William T. Sherman (American Crises Biographies), by Edward Robins
It is hard to get a sense of Sherman as a man. But the more one reads about him , the more one gets a sense of his complexities as a person. Sherman, unlike many Northern officers, had a great deal of personal knowledge with the South and had even lived there and worked there for a fledgling military academy. Yet despite informing the would-be rebels that his brother was not an abolitionist and being gracious in his departure for the north and in being hostile to extremists for both sides, he ended up being far more hated by the South than Grant, who killed far more men than he did. The author does not explore the depths of the Southern hatred for Sherman (which still remains) but seeks to write a basically ordinary and chronological account of Sherman’s life that discusses his irritability when dealing with the press and with political generals and which expresses his unwillingness to play the courtier when it came to politics themselves. By and large Sherman is a man who I can well understand and in some ways may even be said to resemble.
This book is twelve chapters and more than 300 pages long. After a chronology the book begins with a discussion of Sherman’s Puritan background (1) and the experiences of his childhood and youth, and then there is a chapter of his adulthood in and outside of the army, including among the people of Louisiana (2). The author turns to Sherman’s efforts at being a part of the Union military that led him to lead a force at Bull Run and then have a tough time in Kentucky (3). At this point the author discusses his friendship with Grant and his second chance at military leadership (4) and his activities during the Vicksburg campaign (5). This leads to a look at Sherman’s activities against Meridian and then at Chattanooga that foreshadowed later developments (6) as well as the Atlanta Campaign (7) and its successful conclusion (8). The author then looks at the March to the Sea (9), his march through the Carolinas (10) and the contentious way that he sought the surrender of Johnston’s army (11). Finally, the last chapter of the book covers Sherman’s postwar experience as a high-ranking general and then his death (12), before the book ends with a bibliography and index.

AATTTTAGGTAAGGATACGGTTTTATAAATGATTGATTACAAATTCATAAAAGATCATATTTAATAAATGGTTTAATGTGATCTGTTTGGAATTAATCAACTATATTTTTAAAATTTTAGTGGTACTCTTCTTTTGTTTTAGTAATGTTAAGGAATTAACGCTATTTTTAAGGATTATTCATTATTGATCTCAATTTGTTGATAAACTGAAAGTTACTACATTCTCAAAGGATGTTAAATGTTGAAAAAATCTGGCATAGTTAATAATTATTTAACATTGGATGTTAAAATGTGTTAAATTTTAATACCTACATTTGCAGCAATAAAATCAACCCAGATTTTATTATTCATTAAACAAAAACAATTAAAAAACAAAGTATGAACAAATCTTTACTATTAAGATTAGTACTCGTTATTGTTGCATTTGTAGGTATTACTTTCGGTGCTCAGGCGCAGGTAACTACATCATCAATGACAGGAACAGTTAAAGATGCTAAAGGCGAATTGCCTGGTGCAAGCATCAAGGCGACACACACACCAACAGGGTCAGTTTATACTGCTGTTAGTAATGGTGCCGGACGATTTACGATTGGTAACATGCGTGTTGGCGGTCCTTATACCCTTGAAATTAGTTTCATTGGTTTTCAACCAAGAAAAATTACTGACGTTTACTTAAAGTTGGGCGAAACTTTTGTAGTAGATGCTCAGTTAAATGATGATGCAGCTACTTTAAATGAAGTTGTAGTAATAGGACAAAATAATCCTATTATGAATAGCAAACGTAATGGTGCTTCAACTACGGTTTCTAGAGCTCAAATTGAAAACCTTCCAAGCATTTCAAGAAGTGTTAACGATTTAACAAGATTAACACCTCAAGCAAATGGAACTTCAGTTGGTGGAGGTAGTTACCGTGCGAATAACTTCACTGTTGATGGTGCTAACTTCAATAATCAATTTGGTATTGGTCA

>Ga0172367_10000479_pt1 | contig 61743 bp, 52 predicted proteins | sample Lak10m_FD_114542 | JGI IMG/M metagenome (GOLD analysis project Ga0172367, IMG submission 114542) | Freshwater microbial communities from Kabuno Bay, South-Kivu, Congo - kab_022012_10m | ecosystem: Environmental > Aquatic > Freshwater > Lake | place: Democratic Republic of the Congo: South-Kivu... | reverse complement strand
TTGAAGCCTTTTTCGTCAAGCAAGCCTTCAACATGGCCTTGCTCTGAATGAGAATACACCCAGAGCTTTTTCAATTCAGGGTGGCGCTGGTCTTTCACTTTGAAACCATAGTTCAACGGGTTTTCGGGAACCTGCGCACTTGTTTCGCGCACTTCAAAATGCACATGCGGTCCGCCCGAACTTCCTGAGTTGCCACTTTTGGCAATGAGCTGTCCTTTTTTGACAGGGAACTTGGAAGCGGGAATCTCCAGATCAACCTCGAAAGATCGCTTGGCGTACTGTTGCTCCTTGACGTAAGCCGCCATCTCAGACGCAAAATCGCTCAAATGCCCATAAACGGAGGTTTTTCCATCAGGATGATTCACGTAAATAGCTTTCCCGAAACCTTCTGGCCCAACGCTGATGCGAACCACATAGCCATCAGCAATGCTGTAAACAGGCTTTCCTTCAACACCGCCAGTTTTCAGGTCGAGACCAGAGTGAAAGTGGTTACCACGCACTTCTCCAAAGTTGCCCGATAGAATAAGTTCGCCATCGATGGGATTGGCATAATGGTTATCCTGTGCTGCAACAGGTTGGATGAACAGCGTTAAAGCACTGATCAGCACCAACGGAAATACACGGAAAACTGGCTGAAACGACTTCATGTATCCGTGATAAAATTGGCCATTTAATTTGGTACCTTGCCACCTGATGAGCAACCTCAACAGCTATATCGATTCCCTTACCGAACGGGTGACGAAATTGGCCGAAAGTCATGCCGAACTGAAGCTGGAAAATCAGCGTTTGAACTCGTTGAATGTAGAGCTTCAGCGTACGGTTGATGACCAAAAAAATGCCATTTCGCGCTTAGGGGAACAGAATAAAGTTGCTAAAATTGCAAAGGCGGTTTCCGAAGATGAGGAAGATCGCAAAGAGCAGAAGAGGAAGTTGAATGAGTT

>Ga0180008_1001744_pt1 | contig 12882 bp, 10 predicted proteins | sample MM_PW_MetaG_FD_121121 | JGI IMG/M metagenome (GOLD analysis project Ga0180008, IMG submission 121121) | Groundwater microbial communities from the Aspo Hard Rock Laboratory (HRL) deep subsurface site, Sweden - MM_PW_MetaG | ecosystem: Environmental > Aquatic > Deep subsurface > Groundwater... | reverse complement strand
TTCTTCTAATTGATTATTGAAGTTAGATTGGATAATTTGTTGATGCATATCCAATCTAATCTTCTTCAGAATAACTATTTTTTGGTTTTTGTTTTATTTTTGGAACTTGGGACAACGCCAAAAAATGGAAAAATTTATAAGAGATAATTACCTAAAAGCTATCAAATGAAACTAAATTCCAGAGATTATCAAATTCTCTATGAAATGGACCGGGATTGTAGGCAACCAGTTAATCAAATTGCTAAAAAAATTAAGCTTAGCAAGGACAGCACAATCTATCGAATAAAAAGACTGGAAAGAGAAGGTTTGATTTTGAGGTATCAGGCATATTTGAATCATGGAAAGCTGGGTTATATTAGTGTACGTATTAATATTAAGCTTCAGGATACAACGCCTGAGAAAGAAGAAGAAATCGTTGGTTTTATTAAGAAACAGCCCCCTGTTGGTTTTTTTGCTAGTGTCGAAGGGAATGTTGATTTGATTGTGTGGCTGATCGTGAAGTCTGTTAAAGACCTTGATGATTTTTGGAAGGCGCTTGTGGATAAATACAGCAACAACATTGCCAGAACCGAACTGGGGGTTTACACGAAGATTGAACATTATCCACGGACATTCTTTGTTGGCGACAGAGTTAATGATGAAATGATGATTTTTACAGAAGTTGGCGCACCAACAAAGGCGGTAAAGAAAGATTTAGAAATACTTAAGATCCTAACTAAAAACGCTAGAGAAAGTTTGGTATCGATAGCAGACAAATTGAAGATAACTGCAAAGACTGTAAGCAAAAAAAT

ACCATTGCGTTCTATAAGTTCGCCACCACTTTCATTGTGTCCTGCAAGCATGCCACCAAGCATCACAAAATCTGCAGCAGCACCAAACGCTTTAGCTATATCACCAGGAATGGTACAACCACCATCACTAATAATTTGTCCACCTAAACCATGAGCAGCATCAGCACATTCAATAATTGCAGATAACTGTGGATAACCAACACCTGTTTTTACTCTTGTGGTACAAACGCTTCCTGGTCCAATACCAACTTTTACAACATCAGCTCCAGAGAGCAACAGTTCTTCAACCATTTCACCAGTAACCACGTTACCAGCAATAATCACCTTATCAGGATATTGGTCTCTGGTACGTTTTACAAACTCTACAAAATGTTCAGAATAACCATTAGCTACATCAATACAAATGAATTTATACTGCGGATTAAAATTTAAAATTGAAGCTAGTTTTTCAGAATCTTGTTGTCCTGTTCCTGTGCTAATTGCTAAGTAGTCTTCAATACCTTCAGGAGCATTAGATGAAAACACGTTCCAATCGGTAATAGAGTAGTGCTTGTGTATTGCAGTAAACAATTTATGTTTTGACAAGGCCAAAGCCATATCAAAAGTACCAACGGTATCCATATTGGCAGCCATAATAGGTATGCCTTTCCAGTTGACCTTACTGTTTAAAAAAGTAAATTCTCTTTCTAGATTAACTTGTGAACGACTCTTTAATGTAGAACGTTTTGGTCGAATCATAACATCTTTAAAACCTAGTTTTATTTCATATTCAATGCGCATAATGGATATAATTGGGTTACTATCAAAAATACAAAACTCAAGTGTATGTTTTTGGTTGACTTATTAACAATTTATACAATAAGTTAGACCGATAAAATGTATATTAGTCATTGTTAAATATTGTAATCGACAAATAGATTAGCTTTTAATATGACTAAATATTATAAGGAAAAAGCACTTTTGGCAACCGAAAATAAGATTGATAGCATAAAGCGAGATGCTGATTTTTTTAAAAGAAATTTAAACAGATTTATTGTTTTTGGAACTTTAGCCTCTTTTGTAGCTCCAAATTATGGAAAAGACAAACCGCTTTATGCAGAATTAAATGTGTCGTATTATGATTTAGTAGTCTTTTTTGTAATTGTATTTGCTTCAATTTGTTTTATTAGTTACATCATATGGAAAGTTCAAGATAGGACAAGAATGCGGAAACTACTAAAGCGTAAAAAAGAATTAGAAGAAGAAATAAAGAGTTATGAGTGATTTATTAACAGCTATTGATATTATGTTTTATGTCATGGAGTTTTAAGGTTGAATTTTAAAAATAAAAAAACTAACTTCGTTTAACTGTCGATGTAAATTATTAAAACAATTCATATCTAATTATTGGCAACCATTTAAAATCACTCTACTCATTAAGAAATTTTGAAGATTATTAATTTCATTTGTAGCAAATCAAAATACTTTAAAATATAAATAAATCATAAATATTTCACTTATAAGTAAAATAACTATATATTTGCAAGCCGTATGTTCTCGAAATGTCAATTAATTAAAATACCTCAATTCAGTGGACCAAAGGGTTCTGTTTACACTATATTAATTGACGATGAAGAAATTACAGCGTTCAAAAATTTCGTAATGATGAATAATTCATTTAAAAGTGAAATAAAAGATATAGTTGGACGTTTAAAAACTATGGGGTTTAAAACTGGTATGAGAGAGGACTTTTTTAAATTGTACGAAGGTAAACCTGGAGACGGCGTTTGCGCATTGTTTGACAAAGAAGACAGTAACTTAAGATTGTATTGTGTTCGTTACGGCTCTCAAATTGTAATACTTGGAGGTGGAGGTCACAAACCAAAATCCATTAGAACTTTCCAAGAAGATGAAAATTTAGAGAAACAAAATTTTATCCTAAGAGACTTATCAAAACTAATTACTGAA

Admittedly, it is unsurprising that this book would focus so much on the Civil War, given Sherman’s critical role in it as a Union general. Likewise, the author says some things about Sherman that would likely not be very kosher for someone in our contemporary generation, concerning his dislike for having so many blacks flock to the army when it was trying to conduct operations unless they could be of use to the army’s operations. Really, though, only three of the twelve chapters of this book focus attention on the life of Sherman outside of the Civil War, and a more balanced biography would have done well to allow readers to get a sense of that man as a man rather than as a nervous and intellectual and cranky general. Admittedly, the crankiness of Sherman towards the press and his willingness to attack the dignity and property of his opponents in a civil war is among the most relatable aspects of his life and character to me personally, but given that this book is more than 300 pages, it is perhaps to be expected that the writer and publisher did not want to make it longer by focusing on the less martial aspects of Sherman’s existence.
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